August 28 2013: The Coalition has today promised $100 million in funding for the 15 Rural Research and Development Corporations specifically targeted at increasing the profitability of Australian agriculture.
To date, it has failed to actually deliver one additional cent of new money for R&D projects. The hastily contrived $20 billion slush fund for pharmaceutical companies is dependent on the GP co-payment and is a long way from providing any significant money to R&D should it ever come to fruition which is doubtful.
On Thursday, Barnaby Joyce’s announcement that the Queensland grains industry will receive $14.3 million over five years is another sign of desperation by the Abbott Government to shore up votes in Queensland.
The reality is that the Abbott Government has slashed funding
- $80 million from Cooperative Research Centres
- $115 million from the CSIRO – the biggest job losses to the organisation in history
- $11 million from the Rural Industries Research and Development Corporation
- $7 million of R&D Commonwealth matching dollars cut from Rural Research and Development Corporations announced in the May Budget.
Under Labor’s analysis, there is a total of $836.2 million in direct cuts to research, led by cuts to the CSIRO and the Research Training Scheme, and the abolition of Commercialisation Australia.
It says other savings will also hit research, including the 20 per cent cut to undergraduate places in universities and a more than half-billion-dollar cut to the student start-up loan scholarships scheme.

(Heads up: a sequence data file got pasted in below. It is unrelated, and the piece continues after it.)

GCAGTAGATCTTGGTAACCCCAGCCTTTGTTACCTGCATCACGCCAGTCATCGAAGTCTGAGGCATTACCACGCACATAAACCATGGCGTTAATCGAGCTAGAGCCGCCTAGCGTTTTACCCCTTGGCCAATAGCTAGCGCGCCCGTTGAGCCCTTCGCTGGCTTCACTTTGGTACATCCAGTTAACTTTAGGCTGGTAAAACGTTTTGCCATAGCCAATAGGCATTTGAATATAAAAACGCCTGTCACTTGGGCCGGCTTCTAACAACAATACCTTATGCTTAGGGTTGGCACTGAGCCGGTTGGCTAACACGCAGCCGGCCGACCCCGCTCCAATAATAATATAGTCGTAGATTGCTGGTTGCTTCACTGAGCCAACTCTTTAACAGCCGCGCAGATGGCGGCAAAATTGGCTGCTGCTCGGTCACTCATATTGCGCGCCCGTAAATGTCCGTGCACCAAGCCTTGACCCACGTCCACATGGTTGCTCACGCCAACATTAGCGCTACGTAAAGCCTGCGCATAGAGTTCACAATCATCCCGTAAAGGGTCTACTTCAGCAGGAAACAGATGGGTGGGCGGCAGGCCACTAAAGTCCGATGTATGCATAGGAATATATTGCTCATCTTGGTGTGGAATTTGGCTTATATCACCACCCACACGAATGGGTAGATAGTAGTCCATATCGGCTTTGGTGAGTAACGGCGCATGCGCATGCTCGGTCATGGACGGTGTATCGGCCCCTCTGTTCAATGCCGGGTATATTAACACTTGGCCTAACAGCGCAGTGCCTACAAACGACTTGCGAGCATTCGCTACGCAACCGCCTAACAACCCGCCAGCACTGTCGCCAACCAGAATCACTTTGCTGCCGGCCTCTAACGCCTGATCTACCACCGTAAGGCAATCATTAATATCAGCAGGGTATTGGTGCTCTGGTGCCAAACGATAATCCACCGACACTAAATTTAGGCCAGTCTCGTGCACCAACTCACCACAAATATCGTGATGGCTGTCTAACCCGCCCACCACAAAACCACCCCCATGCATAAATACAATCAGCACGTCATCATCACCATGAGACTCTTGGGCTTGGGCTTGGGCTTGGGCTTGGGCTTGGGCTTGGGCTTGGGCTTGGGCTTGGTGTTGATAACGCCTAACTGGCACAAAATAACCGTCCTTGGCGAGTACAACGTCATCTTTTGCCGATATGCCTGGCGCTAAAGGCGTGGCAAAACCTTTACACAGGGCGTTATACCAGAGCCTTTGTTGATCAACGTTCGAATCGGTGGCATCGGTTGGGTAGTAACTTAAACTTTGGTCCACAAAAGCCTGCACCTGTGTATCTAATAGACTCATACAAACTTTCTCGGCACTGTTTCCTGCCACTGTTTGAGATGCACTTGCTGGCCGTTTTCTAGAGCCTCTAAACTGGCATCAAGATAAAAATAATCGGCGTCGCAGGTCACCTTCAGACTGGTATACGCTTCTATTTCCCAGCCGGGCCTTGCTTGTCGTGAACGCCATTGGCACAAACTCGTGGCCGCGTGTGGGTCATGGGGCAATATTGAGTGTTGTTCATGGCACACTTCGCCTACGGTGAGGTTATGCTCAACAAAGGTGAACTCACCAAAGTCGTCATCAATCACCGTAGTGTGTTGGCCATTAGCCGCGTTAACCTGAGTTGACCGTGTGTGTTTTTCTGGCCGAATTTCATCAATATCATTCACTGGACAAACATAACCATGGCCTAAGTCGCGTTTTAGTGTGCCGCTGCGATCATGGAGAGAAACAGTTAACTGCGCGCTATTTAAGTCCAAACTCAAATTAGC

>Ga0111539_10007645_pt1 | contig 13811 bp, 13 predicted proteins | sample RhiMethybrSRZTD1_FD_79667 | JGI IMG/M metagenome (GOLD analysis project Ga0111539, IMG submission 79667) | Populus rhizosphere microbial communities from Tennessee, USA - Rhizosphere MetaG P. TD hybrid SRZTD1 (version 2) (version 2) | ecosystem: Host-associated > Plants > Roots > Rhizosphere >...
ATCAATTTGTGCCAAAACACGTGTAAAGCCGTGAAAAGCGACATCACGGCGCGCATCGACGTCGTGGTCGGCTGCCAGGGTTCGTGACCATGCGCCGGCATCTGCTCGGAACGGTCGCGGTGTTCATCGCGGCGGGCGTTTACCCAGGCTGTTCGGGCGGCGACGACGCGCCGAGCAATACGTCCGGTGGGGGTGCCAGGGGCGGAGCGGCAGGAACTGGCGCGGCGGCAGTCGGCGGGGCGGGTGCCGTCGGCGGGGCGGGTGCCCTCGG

Add to that $6 billion in combined cuts to higher education and preventative health programs.
The impact of lower funding is likely to slow or stop vital research on infectious diseases such as the deadly Ebola virus. Other efforts that will be affected are the fights against bowel or colorectal cancer, which could stop completely. These had been under way at the CSIRO.
The CSIRO generated $37.5 million in licence fees and royalties last financial year and $278.5 million in 2011-12, when royalties from a wireless technology were significantly higher.
Inventions developed at CSIRO range from cotton seeds to contact lenses, with much of the income returned to the organisation’s research budget.
Much of the royalties flowing in stem from research projects that began decades ago. Among them is wireless technology, which has produced $420 million in the past five years, and pest-resistant cotton seed varieties used in 95 per cent of Australia’s cotton crops. Multinational partners include Bayer and Monsanto as well as local partner Cotton Seed Distributors. Royalties from the cotton seed varieties, developed to be disease and pest-resistant, range between $10 million and $20 million a year.
”A lot of the commercial outcomes we are getting now are based on investment we were able to make in the science using federal government taxpayer money in the past,” Ms Bingley said. ”If we don’t have access to that, then it makes it that much harder to innovate because it’s difficult to get industry to pay for things so early on in development.”